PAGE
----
"Correlation does not equal causation"

I don't like this phrase. Not because it's not accurate (of course it's accurate). I don't like how it's used to disarm analysts. This one simple phrase can bring any analysis to a screeching halt as soon as the words are uttered.

When a stakeholder says, "Yes... but correlation does not equal causation," that's code for "Your insights aren't good enough for me to act on." aka a showstopper.

Source: https://xkcd.com/552/

This popular phrase has led decision-makers to believe that they need a causal insight in order to make a decision with data. Yes, in a perfect world, we'd only act on causal insights. But in practice, this requirement isn't reasonable. More often than not, when stakeholders require "causality" to make a decision, it takes way too long so they lose patience and end up making a decision without any data at all.

Consider A/B testing, for example. This is the most common way teams are tackling the requirement of causality today. But an A/B is surprisingly difficult to execute correctly - as shown by the countless statisticians waving their hands trying to get us to acknowledge this fact (like this and this). The sad reality is that A/B tests require a lot of data, flawless engineering implementation, and a high level of statistical rigor to do it right... so we end up releasing new features without valid results.

This happens all the time! But data teams are not doing themselves any favors by going through the motions of a half-baked attempt at proving causality, just to make a gut-based decision at the end of the day. We need to change the approach.

The downside to causality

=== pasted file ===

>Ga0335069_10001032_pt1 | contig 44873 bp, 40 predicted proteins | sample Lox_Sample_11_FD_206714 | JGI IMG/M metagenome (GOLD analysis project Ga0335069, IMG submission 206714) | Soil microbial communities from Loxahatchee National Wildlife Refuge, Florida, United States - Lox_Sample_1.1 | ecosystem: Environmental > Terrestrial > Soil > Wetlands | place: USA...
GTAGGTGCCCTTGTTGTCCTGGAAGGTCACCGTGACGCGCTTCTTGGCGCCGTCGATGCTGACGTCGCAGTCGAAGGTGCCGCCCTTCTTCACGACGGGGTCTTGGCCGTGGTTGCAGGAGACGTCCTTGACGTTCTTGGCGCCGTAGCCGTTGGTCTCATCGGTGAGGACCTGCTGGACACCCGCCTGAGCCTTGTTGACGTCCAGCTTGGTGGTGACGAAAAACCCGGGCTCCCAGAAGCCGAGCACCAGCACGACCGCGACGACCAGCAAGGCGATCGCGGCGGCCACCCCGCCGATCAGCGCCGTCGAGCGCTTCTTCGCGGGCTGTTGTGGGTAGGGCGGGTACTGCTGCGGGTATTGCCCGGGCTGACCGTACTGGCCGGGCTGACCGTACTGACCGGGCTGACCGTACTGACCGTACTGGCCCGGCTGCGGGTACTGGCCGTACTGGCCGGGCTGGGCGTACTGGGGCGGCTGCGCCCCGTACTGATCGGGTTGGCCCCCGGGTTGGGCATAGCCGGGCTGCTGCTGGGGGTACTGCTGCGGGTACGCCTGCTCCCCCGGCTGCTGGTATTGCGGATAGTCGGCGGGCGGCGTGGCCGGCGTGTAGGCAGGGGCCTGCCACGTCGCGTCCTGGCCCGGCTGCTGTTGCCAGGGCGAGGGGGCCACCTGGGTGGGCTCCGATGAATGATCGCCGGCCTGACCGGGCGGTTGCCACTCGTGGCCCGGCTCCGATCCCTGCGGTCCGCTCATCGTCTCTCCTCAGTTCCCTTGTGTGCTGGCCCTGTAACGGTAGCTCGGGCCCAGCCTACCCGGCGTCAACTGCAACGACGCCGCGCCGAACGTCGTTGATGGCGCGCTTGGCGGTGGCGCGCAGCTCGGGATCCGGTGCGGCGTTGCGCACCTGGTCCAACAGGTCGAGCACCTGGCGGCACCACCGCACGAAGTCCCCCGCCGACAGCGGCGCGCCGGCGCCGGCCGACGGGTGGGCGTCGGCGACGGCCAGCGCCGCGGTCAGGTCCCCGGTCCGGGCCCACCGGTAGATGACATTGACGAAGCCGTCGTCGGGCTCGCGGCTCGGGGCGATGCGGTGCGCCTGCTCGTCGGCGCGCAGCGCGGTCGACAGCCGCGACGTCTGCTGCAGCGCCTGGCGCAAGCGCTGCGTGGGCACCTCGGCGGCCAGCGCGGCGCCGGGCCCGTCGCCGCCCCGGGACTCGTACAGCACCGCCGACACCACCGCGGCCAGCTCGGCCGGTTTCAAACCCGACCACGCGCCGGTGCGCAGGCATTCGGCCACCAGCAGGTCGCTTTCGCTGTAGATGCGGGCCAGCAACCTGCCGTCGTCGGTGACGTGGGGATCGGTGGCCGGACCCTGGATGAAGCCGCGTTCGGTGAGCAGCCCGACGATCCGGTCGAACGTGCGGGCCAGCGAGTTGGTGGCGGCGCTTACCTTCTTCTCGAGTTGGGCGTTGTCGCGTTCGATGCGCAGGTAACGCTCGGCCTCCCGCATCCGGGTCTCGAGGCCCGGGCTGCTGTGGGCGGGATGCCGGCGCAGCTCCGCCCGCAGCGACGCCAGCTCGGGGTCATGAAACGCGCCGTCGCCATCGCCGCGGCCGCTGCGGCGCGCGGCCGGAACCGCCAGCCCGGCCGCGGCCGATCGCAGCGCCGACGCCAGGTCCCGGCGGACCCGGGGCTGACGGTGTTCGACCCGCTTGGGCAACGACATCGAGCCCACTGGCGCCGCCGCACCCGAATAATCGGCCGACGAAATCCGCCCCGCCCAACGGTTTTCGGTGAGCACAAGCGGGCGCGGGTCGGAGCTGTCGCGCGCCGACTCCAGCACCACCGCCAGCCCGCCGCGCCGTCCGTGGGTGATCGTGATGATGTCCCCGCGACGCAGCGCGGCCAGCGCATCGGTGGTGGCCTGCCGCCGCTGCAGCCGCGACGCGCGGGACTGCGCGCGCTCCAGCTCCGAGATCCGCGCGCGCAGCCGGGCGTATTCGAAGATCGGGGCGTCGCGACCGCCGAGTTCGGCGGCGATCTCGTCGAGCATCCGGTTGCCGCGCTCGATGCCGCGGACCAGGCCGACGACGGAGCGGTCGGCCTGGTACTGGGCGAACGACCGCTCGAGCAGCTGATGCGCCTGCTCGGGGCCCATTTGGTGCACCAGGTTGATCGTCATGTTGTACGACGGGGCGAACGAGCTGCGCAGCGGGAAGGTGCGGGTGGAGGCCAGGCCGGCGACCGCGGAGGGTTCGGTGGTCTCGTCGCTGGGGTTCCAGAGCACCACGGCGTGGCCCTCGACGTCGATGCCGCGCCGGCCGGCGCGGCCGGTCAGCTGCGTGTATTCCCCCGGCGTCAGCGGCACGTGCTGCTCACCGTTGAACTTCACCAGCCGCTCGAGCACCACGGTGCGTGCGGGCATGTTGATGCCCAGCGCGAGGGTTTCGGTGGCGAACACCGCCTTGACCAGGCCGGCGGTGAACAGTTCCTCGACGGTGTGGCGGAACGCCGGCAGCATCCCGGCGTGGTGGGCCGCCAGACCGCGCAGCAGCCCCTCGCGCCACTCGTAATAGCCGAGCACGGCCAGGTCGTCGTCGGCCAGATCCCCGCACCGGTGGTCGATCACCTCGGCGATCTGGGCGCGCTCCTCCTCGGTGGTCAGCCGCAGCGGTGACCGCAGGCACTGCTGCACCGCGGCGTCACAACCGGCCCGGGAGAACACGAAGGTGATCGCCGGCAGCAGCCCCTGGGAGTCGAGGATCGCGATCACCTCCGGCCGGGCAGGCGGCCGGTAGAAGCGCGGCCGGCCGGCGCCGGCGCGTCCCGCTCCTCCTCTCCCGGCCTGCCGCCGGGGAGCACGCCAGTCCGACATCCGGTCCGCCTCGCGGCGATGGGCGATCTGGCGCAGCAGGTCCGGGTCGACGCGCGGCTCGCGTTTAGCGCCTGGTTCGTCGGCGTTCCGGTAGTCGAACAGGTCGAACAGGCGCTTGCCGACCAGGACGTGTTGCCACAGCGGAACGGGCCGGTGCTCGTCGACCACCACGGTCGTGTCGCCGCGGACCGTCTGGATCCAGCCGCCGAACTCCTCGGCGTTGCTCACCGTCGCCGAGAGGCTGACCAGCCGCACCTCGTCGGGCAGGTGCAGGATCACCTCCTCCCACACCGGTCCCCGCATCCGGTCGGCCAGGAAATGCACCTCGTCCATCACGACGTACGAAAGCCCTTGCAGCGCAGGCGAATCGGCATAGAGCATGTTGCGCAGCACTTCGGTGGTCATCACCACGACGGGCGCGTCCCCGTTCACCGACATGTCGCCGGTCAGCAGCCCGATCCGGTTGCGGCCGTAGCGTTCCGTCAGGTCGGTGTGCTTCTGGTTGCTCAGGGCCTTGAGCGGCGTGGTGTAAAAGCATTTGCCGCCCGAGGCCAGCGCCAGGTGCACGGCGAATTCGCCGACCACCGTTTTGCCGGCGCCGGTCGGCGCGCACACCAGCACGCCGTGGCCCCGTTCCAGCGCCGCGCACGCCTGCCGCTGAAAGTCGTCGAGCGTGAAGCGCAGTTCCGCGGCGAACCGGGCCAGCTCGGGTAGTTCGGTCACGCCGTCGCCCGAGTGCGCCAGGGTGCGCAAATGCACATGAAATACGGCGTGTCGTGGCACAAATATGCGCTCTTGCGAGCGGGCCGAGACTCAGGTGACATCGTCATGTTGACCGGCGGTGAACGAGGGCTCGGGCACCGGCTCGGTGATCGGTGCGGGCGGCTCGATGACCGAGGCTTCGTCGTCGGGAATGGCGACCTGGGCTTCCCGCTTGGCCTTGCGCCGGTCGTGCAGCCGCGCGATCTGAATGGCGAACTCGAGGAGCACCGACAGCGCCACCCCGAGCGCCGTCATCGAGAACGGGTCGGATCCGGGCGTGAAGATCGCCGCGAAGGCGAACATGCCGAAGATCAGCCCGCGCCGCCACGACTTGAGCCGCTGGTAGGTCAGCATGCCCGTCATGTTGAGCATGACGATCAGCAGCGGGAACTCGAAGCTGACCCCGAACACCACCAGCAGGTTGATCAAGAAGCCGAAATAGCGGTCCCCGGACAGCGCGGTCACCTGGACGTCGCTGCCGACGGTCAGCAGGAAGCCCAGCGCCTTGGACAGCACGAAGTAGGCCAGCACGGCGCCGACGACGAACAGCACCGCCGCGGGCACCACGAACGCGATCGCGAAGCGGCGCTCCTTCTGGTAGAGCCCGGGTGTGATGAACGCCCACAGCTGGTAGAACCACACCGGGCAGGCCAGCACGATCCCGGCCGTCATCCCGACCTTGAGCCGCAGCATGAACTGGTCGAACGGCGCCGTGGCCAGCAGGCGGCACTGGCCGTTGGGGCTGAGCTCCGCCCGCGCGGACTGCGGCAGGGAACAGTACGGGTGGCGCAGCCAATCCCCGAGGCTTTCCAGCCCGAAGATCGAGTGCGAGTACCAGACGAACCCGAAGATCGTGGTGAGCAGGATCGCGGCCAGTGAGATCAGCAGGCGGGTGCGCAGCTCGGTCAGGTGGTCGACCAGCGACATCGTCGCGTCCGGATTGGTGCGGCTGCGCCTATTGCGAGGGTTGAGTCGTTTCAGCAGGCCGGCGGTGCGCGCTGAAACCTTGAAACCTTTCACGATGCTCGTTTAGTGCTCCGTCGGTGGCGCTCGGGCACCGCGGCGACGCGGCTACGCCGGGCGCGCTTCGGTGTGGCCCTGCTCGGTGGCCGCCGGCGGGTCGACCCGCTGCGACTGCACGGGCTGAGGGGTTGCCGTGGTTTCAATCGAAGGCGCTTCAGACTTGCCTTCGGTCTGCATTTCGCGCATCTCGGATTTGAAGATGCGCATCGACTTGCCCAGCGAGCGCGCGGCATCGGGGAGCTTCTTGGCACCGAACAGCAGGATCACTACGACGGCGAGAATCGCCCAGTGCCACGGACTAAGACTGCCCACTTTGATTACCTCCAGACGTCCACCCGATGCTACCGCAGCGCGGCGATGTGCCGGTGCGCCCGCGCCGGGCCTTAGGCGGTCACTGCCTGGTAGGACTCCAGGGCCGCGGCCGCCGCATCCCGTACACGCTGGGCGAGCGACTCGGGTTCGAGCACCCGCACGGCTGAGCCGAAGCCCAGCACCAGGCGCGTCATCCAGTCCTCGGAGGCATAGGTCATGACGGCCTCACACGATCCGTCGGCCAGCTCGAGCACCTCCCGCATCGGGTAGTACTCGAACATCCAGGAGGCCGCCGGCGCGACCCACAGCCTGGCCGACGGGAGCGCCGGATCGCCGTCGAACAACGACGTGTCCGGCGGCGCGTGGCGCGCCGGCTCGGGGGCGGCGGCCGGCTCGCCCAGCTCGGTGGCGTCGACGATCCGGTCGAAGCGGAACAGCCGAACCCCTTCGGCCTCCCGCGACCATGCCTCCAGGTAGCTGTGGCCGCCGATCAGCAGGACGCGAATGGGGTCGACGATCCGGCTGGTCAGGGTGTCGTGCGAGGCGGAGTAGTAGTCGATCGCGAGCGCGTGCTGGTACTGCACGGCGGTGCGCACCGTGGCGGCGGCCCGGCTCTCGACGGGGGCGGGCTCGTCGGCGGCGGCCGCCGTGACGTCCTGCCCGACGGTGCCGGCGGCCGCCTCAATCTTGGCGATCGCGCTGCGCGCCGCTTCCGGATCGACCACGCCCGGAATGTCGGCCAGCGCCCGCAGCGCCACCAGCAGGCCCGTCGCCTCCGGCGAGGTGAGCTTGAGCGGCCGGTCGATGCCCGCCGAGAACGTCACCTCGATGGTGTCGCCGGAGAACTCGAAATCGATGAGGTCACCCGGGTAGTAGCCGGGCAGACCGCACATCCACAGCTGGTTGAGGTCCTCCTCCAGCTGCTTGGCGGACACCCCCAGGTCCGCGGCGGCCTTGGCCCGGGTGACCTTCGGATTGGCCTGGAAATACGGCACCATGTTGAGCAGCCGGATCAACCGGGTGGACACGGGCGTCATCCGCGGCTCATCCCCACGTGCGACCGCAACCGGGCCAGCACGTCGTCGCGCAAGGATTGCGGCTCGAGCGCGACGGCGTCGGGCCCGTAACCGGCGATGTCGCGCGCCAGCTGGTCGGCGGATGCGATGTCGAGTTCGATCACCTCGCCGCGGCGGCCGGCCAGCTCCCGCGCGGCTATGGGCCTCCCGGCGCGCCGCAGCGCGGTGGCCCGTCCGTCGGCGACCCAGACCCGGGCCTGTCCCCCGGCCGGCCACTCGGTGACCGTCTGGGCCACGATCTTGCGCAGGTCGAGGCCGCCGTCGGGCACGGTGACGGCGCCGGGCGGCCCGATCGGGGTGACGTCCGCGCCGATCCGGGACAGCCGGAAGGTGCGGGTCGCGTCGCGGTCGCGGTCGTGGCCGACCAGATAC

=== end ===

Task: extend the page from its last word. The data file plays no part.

The reality is that causality is very difficult to prove. Not only does it require a higher level of statistical rigor, it also requires A LOT of carefully collected data. Meaning you will have to wait a long time before you can make any causal claim. This is true for other causal inference methods too, not just A/B testing.

Ultimately, causality is an impractical requirement when making decisions with data. So let's stop trying and find another way. Let's go back to using correlations.

I'm not suggesting a free-for-all. We don't want to end up with ridiculous insights that are "technically correlated" but have no reasonable explanation, like these. I'm talking about using correlations in a business context to maximize our chances of making the "best" decision. And doing it in such a way where we can trust that the insights give us a reasonable expectation about how any given decision will impact the things we care about. After all, this is the goal of data.

The solution: A heuristic approach for using correlations to inform decisions

To get trustworthy insights from correlations, we want to maximize the chances that the correlated relationship we're seeing in the data is actually a causal relationship. We can do that by following four best practices below.

1. Be intentional when testing correlations

Don't correlate random things. Search long enough and you're bound to find a really "surprising" correlation, like this. Most likely that relationship is due to chance and now you've wasted your time and everyone else's. Statisticians refer to this approach as "p-hacking".

Source: https://www.tylervigen.com/spurious-correlations

Instead, focus on correlating things that are already connected. A great way to do this is by focusing on the customer's action. If you try to correlate data centered around a customer's actions, you're guaranteed to only explore behaviors that are actually linked in some way. It sounds simple, but it's easy to overlook. For example, we shouldn't look at how "the time of day that we launched a class" influences a customer's likelihood to sign up, we should look at how the "time of day that the customer saw the class" influences their likelihood to sign up. Because we're looking at all behavior from the perspective of the customer and their actions, we can guarantee the actions are linked, increasing the chances that the correlated relationship we see is also causal.

2. Correlate conversion rates, not totals

In most analyses we're trying to gauge how a particular decision or change will influence a customer's behavior. And customer behaviors are best represented with conversion rates, not totals. If I tell you that 10 people converted vs 30 people converted that doesn't tell me much about the customer's behavioral mindset. If I tell you that 10% of people on the website converted vs 30% of people, then you have some understanding of the customer's willingness to convert.